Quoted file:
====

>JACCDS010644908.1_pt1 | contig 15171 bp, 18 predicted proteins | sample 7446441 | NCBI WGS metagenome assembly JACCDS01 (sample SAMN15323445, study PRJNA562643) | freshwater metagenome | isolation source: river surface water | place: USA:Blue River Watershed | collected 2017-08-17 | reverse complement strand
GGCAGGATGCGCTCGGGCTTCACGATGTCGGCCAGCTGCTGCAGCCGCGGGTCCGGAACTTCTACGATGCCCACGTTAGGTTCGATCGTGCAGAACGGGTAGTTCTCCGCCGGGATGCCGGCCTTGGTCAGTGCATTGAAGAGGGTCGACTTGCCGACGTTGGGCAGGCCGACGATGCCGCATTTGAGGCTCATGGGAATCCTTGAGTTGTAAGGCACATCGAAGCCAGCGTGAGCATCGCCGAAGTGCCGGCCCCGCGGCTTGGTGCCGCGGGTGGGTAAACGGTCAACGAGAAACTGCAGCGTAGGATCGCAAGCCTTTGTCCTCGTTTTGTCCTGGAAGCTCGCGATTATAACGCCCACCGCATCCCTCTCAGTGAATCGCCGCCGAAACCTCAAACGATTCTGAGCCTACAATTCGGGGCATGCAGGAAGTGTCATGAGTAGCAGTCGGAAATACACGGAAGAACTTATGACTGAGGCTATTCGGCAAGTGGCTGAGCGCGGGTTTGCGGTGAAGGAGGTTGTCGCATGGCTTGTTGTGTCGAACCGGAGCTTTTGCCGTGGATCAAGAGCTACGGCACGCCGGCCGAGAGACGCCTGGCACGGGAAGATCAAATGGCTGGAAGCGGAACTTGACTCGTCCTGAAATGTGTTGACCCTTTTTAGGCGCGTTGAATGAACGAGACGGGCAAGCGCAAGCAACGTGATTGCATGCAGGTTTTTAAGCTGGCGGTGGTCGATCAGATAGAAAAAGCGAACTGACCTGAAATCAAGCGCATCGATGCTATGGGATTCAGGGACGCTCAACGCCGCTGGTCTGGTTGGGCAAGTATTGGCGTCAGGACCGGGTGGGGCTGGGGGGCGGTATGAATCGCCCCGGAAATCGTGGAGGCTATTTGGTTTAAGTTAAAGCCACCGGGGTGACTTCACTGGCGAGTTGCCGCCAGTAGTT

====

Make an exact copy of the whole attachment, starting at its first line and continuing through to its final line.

>JACCDS010644908.1_pt1 | contig 15171 bp, 18 predicted proteins | sample 7446441 | NCBI WGS metagenome assembly JACCDS01 (sample SAMN15323445, study PRJNA562643) | freshwater metagenome | isolation source: river surface water | place: USA:Blue River Watershed | collected 2017-08-17 | reverse complement strand
GGCAGGATGCGCTCGGGCTTCACGATGTCGGCCAGCTGCTGCAGCCGCGGGTCCGGAACTTCTACGATGCCCACGTTAGGTTCGATCGTGCAGAACGGGTAGTTCTCCGCCGGGATGCCGGCCTTGGTCAGTGCATTGAAGAGGGTCGACTTGCCGACGTTGGGCAGGCCGACGATGCCGCATTTGAGGCTCATGGGAATCCTTGAGTTGTAAGGCACATCGAAGCCAGCGTGAGCATCGCCGAAGTGCCGGCCCCGCGGCTTGGTGCCGCGGGTGGGTAAACGGTCAACGAGAAACTGCAGCGTAGGATCGCAAGCCTTTGTCCTCGTTTTGTCCTGGAAGCTCGCGATTATAACGCCCACCGCATCCCTCTCAGTGAATCGCCGCCGAAACCTCAAACGATTCTGAGCCTACAATTCGGGGCATGCAGGAAGTGTCATGAGTAGCAGTCGGAAATACACGGAAGAACTTATGACTGAGGCTATTCGGCAAGTGGCTGAGCGCGGGTTTGCGGTGAAGGAGGTTGTCGCATGGCTTGTTGTGTCGAACCGGAGCTTTTGCCGTGGATCAAGAGCTACGGCACGCCGGCCGAGAGACGCCTGGCACGGGAAGATCAAATGGCTGGAAGCGGAACTTGACTCGTCCTGAAATGTGTTGACCCTTTTTAGGCGCGTTGAATGAACGAGACGGGCAAGCGCAAGCAACGTGATTGCATGCAGGTTTTTAAGCTGGCGGTGGTCGATCAGATAGAAAAAGCGAACTGACCTGAAATCAAGCGCATCGATGCTATGGGATTCAGGGACGCTCAACGCCGCTGGTCTGGTTGGGCAAGTATTGGCGTCAGGACCGGGTGGGGCTGGGGGGCGGTATGAATCGCCCCGGAAATCGTGGAGGCTATTTGGTTTAAGTTAAAGCCACCGGGGTGACTTCACTGGCGAGTTGCCGCCAGTAGTT